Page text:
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Something a little different... Anyone seen one of these???


Well-Known Member
Hey all, has anyone seen any documentation on one of these?

Looks British for the different versions of .303 cartridges.

Its 2 sided and has MK. VII ammo on one side and MK. VI on the other.
Any input is appreciated...




Hi It looks like some kind of range finder for British 303 ammunition? for anti aircraft use
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Gee Fuzeman, you were quick to spot that. How was that?

Nice bit of Brass though!!!!!
Hi John
My job is Quality control , not that that has anything to do with it ,did you go to the reunion last weekend in York?
Unfortunately not as I now teach EOD at Luffenham and unable to get much time. I would like to get up there sometime EDEN CAMP to help in the FFE of stuff if that is what they want and to show the junior members of our team the museum etc but I would need to put that through our bosses. Should not be a problem. Can you PM me the contact details for Fred?
Hi all, I was also going suggest that this may be a firing table for machine guns which in WW1 were used much like artillery. Often, they would group a large number of machinguns together, and fire indirectly. The goal was to deny the use of a patch of ground between the range of rifle fire (direct fire) and artllery (indirect fire).


I think that is it exactly --

and using the cord placing this on the gun it would allow you to get the desired elevation a very simple range quadrant - if the opposing range tables are reversed then the notch at one end is for one kind of 303 and the opposite notch the other. The cord and weight might be easier to use in darkness as any form of illumination would draw fire.
Looks like what was called a stadia. In the U.S. in the 1860s sergeants or marksmen could be issued a brass plate with graduated markings and a cord with a small ball on the end. By placing the ball in your mouth and holding the plate away with the cord extended, the distance to target could be found by comparing to graduations. Listings for men on foot or mounted were included.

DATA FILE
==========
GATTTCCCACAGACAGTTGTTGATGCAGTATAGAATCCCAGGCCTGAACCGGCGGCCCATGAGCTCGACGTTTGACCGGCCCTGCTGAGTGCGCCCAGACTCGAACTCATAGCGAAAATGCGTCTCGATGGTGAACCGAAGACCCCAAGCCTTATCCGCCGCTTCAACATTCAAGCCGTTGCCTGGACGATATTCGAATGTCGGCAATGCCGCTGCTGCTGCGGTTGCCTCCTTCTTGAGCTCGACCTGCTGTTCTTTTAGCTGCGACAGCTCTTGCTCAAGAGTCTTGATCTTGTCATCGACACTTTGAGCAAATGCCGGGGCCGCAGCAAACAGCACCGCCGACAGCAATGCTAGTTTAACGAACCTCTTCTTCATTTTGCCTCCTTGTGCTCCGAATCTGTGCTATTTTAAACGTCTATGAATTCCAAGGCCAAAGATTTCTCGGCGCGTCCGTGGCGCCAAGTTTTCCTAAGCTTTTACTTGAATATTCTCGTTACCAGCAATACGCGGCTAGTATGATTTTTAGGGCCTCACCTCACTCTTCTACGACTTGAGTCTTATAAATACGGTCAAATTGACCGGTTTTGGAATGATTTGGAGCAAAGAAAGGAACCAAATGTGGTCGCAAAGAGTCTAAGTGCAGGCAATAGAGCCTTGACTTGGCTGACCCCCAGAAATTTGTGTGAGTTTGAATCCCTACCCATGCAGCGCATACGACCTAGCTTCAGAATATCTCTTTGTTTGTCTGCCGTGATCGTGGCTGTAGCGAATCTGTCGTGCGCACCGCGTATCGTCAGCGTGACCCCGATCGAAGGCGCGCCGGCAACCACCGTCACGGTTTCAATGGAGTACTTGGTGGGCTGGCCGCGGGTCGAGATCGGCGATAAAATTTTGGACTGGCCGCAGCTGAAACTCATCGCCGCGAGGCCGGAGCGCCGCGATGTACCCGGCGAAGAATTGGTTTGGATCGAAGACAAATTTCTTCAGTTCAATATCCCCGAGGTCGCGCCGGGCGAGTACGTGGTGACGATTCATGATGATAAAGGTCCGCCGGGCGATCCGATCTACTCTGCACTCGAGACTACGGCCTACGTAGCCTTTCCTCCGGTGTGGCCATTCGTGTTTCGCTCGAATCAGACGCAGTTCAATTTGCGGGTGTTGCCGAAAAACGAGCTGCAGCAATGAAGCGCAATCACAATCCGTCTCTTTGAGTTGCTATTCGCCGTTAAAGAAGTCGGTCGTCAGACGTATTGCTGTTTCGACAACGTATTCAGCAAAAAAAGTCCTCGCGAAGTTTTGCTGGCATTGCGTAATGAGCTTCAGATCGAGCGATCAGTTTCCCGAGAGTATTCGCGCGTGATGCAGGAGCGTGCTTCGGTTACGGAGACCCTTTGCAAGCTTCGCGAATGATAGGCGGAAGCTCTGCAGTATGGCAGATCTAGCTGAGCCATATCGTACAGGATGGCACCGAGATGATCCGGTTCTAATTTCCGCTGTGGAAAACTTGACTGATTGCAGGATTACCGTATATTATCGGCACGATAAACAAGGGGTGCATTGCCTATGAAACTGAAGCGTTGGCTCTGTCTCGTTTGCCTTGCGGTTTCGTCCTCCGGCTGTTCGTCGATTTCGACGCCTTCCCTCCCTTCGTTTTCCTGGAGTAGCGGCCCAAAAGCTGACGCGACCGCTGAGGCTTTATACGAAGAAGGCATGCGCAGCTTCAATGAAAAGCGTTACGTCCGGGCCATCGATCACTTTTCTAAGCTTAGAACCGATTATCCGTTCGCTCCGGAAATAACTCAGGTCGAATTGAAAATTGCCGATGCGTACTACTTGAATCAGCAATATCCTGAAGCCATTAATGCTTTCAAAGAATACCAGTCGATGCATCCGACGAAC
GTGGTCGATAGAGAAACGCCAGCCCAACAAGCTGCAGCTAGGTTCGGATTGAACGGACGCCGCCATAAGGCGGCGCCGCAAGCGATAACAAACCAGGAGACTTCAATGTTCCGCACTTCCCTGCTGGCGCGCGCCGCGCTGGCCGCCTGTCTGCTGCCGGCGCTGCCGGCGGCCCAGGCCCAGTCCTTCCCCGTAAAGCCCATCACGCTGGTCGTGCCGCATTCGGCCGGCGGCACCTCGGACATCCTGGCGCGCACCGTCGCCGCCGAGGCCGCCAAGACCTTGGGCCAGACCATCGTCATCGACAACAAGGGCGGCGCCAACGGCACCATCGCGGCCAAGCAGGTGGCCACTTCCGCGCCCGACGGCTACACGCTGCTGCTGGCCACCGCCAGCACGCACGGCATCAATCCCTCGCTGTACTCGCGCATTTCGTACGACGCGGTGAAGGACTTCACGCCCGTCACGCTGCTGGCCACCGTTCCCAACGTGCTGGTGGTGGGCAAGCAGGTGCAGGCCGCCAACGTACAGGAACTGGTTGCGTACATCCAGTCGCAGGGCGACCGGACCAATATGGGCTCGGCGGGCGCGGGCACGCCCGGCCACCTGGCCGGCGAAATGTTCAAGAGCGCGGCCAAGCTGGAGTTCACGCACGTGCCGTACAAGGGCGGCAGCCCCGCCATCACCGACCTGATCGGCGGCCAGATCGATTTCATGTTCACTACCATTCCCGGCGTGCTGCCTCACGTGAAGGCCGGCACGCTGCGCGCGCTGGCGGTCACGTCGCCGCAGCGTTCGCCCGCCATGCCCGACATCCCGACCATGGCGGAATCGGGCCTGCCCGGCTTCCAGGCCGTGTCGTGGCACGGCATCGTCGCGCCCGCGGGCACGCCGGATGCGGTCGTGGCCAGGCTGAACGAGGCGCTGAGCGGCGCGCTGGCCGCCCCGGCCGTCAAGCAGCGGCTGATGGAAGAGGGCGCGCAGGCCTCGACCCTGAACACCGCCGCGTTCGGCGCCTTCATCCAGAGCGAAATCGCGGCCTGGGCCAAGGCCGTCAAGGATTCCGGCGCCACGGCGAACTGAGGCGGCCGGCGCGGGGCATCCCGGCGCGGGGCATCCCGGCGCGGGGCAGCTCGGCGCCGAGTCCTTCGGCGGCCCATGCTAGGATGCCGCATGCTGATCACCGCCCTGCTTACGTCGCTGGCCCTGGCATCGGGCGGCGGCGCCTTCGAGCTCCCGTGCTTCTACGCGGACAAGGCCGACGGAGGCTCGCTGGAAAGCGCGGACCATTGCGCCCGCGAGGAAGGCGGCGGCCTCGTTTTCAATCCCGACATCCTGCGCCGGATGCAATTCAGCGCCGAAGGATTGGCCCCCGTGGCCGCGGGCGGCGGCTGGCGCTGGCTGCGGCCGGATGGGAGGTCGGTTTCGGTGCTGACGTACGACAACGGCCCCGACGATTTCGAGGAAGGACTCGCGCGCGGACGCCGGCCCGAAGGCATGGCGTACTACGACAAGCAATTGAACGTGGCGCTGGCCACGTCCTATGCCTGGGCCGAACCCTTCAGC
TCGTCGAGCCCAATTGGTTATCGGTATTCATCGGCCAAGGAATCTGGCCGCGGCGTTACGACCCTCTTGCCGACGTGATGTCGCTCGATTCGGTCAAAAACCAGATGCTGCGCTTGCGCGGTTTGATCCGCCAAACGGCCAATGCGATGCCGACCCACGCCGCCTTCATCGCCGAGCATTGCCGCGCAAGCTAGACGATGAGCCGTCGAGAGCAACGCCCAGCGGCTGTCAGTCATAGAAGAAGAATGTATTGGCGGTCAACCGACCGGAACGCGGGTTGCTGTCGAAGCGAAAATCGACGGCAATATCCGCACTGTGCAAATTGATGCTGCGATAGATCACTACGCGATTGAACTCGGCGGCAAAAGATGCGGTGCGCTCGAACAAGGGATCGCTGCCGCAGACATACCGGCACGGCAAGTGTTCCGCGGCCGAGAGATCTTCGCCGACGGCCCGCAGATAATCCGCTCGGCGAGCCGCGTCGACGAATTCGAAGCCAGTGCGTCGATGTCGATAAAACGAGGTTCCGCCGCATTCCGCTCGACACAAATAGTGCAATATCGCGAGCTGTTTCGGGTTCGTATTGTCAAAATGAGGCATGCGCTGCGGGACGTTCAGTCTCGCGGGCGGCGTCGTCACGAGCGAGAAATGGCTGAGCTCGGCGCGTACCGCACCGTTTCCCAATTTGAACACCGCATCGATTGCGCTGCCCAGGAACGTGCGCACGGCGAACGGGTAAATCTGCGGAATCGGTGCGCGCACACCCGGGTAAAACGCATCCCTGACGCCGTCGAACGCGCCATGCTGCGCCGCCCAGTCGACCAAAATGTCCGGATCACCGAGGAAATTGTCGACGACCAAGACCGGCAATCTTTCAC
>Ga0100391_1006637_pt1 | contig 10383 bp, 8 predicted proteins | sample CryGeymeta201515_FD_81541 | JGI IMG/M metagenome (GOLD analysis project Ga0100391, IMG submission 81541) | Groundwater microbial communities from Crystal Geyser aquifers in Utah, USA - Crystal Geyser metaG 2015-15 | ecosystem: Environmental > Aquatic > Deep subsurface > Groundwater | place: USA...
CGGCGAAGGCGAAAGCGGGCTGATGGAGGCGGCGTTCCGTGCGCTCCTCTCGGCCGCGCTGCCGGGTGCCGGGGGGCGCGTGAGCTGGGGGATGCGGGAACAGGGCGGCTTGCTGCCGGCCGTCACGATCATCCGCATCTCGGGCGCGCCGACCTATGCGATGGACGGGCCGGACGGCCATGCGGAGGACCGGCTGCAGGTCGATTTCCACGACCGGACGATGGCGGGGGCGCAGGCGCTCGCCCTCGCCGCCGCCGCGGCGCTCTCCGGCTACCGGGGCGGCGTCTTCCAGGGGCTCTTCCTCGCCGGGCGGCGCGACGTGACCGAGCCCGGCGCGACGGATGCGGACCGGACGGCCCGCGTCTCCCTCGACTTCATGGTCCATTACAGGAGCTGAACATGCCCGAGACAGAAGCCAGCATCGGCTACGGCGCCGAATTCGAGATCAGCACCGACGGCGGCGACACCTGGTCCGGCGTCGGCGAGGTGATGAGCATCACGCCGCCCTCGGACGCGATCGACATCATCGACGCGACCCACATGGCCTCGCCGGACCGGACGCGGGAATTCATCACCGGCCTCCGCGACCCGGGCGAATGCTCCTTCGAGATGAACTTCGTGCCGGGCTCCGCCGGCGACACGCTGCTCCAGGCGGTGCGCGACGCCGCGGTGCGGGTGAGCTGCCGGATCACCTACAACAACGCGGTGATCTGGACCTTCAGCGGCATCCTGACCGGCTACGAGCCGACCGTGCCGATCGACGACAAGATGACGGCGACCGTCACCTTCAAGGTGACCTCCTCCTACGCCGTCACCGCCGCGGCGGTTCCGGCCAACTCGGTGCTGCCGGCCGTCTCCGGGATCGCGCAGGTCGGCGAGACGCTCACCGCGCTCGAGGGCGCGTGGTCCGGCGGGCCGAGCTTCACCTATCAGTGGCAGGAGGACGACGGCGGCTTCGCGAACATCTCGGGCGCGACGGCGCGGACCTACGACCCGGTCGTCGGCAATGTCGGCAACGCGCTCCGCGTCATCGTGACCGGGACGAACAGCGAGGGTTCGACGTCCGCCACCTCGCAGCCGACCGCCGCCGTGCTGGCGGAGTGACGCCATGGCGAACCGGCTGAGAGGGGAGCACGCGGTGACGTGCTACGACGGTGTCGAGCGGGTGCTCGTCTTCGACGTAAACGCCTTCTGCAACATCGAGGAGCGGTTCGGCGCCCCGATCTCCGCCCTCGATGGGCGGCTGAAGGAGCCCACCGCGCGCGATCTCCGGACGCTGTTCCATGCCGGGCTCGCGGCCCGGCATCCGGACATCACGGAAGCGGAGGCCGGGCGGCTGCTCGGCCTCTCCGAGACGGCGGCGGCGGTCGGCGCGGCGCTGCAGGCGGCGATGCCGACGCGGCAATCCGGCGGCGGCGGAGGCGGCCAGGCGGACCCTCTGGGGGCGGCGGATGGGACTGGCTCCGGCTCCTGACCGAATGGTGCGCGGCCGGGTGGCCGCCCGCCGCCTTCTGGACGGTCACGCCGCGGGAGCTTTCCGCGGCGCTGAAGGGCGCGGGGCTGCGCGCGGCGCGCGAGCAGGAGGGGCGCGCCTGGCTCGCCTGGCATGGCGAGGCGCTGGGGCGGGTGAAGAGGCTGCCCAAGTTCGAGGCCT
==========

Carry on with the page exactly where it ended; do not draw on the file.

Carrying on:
This plate reminds me of that.
OK, here is what I found out:

You lucky bugger!! What you have is the fore-runner to the Vickers MG slide rule. The brass disc is held to the eye and the line is stretched to arms length and you sight through the vee. The later slide rules had moving scales that could be used for direct comparision, whereas your one would have to be judged off the scales stamped on the brass. A very nice item that would be right at home in my MG collection, should you wish to dispose of it!
The slide rules were introduced to replace the old range tables, but were complicated to use. The Vickers dial sight replaced them to a large degree. I have seen no reference to your range plate in any book, but it is obvious what it is when compared to the later slide rules which were first introduced about 1923. Your range plate was probably made during WW1, but not an official issue item.